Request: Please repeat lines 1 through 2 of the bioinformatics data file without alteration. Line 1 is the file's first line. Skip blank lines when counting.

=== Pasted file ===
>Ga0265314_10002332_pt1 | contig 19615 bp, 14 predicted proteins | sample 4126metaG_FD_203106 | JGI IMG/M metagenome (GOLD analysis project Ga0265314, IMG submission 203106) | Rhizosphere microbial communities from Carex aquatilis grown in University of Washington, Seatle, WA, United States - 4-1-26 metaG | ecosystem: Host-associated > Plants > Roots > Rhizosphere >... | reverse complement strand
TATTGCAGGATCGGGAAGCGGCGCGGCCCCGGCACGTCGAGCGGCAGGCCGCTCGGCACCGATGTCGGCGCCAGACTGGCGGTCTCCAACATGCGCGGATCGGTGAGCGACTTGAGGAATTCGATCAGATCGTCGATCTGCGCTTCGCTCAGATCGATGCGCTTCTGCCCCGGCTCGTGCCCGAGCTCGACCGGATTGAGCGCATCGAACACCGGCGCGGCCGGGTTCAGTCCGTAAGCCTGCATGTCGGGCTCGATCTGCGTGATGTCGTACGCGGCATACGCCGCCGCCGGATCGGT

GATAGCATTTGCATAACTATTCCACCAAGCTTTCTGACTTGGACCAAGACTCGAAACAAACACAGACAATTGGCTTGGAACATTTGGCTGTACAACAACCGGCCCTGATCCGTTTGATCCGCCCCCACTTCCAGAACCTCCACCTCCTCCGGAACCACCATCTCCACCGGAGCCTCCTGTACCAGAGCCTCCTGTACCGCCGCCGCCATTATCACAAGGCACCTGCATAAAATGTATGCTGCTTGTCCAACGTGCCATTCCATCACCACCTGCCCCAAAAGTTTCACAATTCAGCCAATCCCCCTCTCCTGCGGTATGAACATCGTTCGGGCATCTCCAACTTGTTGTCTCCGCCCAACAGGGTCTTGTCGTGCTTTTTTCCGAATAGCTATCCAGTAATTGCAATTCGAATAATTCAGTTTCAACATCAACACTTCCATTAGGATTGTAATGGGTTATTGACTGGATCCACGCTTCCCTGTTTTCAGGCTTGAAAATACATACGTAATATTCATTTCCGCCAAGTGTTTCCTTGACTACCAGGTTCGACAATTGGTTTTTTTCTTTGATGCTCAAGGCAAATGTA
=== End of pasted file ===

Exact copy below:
>Ga0265314_10002332_pt1 | contig 19615 bp, 14 predicted proteins | sample 4126metaG_FD_203106 | JGI IMG/M metagenome (GOLD analysis project Ga0265314, IMG submission 203106) | Rhizosphere microbial communities from Carex aquatilis grown in University of Washington, Seatle, WA, United States - 4-1-26 metaG | ecosystem: Host-associated > Plants > Roots > Rhizosphere >... | reverse complement strand
TATTGCAGGATCGGGAAGCGGCGCGGCCCCGGCACGTCGAGCGGCAGGCCGCTCGGCACCGATGTCGGCGCCAGACTGGCGGTCTCCAACATGCGCGGATCGGTGAGCGACTTGAGGAATTCGATCAGATCGTCGATCTGCGCTTCGCTCAGATCGATGCGCTTCTGCCCCGGCTCGTGCCCGAGCTCGACCGGATTGAGCGCATCGAACACCGGCGCGGCCGGGTTCAGTCCGTAAGCCTGCATGTCGGGCTCGATCTGCGTGATGTCGTACGCGGCATACGCCGCCGCCGGATCGGT